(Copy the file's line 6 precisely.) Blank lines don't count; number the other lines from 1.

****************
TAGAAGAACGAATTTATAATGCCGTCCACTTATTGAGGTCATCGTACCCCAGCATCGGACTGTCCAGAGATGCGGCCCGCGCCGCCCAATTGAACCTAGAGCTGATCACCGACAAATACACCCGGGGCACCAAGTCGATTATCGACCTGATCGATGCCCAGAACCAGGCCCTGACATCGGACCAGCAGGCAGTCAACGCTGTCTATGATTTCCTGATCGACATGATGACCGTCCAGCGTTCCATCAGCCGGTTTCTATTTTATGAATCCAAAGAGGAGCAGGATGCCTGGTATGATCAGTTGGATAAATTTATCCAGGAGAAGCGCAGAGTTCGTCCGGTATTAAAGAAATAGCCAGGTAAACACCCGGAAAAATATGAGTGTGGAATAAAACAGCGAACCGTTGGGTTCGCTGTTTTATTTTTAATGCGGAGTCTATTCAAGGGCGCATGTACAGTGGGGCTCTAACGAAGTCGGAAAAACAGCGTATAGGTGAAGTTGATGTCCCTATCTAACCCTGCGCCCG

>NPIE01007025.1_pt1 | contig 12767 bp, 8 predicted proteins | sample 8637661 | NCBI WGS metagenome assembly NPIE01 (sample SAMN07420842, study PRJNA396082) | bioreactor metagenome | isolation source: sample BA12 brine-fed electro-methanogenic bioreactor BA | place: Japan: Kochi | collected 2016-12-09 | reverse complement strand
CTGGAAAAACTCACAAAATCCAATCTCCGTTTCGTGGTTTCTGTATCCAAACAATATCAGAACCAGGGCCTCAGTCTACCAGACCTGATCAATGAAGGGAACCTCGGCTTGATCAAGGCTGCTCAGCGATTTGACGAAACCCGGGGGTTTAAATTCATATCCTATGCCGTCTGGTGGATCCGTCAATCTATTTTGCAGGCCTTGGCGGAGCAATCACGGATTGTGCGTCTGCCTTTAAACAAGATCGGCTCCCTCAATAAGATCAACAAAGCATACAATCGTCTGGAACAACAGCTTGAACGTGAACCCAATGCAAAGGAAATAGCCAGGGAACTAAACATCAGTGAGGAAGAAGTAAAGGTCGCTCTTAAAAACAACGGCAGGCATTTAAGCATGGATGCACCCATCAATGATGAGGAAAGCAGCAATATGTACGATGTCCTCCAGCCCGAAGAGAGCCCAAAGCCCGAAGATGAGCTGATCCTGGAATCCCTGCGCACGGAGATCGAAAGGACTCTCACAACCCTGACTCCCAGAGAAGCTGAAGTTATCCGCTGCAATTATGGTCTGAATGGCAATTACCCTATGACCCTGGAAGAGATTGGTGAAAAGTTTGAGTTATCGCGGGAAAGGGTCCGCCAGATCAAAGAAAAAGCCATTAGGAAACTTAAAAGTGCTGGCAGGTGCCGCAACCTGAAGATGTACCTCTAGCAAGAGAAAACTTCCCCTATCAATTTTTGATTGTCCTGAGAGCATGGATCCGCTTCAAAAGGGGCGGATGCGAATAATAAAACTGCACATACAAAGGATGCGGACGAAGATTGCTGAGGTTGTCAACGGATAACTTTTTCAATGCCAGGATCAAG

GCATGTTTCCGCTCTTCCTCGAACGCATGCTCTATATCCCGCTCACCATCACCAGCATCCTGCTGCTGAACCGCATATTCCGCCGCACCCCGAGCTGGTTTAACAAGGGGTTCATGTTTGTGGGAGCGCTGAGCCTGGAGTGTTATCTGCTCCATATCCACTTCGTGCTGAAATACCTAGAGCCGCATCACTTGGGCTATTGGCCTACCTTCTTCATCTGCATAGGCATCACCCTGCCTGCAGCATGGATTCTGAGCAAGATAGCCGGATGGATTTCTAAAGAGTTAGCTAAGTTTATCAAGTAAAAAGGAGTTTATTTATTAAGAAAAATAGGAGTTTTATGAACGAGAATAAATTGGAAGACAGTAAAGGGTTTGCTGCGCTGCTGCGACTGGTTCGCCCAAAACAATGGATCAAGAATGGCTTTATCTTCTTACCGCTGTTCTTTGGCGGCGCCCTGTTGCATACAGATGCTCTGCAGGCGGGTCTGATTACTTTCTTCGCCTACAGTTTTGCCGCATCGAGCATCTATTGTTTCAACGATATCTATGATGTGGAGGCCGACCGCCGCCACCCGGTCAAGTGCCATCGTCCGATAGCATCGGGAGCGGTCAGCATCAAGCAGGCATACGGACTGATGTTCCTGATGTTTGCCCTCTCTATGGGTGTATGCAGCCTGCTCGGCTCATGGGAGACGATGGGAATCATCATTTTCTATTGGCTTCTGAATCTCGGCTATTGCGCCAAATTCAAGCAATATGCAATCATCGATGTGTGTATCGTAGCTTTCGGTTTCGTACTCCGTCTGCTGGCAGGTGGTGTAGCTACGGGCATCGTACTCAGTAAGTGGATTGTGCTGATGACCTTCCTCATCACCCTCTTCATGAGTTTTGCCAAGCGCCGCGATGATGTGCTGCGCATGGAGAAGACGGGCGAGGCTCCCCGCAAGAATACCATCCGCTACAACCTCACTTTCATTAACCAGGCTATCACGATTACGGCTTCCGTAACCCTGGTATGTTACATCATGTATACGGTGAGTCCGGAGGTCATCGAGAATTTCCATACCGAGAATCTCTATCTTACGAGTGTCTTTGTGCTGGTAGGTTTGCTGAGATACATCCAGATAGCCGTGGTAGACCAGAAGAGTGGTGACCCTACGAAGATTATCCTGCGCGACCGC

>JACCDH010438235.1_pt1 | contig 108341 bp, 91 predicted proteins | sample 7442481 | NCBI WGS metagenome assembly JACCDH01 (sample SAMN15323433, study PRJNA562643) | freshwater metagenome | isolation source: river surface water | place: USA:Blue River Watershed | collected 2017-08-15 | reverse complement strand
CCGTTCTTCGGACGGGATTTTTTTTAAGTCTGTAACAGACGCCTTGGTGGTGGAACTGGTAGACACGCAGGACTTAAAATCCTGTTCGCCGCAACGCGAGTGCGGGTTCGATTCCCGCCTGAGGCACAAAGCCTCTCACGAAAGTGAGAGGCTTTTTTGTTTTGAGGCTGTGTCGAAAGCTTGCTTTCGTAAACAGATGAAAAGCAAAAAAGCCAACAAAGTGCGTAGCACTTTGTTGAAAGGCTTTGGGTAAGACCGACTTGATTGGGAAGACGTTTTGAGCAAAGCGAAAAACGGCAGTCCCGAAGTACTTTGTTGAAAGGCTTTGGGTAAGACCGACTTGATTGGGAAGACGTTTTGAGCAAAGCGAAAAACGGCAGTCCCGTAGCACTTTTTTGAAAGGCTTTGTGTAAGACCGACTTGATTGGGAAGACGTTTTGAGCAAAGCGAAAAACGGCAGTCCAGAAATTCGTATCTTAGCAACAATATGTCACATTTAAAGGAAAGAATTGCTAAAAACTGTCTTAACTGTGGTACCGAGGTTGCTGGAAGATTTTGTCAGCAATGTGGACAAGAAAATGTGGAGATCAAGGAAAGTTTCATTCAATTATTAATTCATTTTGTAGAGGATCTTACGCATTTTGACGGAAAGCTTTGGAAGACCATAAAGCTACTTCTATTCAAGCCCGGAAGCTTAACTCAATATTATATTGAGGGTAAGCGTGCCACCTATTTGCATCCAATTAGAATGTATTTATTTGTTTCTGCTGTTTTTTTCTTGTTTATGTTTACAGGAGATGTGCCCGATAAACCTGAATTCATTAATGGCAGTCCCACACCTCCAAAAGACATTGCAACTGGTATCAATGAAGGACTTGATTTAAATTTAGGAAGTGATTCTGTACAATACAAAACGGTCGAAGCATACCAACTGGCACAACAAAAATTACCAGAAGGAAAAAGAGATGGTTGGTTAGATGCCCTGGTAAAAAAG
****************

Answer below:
CCGTTCTTCGGACGGGATTTTTTTTAAGTCTGTAACAGACGCCTTGGTGGTGGAACTGGTAGACACGCAGGACTTAAAATCCTGTTCGCCGCAACGCGAGTGCGGGTTCGATTCCCGCCTGAGGCACAAAGCCTCTCACGAAAGTGAGAGGCTTTTTTGTTTTGAGGCTGTGTCGAAAGCTTGCTTTCGTAAACAGATGAAAAGCAAAAAAGCCAACAAAGTGCGTAGCACTTTGTTGAAAGGCTTTGGGTAAGACCGACTTGATTGGGAAGACGTTTTGAGCAAAGCGAAAAACGGCAGTCCCGAAGTACTTTGTTGAAAGGCTTTGGGTAAGACCGACTTGATTGGGAAGACGTTTTGAGCAAAGCGAAAAACGGCAGTCCCGTAGCACTTTTTTGAAAGGCTTTGTGTAAGACCGACTTGATTGGGAAGACGTTTTGAGCAAAGCGAAAAACGGCAGTCCAGAAATTCGTATCTTAGCAACAATATGTCACATTTAAAGGAAAGAATTGCTAAAAACTGTCTTAACTGTGGTACCGAGGTTGCTGGAAGATTTTGTCAGCAATGTGGACAAGAAAATGTGGAGATCAAGGAAAGTTTCATTCAATTATTAATTCATTTTGTAGAGGATCTTACGCATTTTGACGGAAAGCTTTGGAAGACCATAAAGCTACTTCTATTCAAGCCCGGAAGCTTAACTCAATATTATATTGAGGGTAAGCGTGCCACCTATTTGCATCCAATTAGAATGTATTTATTTGTTTCTGCTGTTTTTTTCTTGTTTATGTTTACAGGAGATGTGCCCGATAAACCTGAATTCATTAATGGCAGTCCCACACCTCCAAAAGACATTGCAACTGGTATCAATGAAGGACTTGATTTAAATTTAGGAAGTGATTCTGTACAATACAAAACGGTCGAAGCATACCAACTGGCACAACAAAAATTACCAGAAGGAAAAAGAGATGGTTGGTTAGATGCCCTGGTAAAAAAG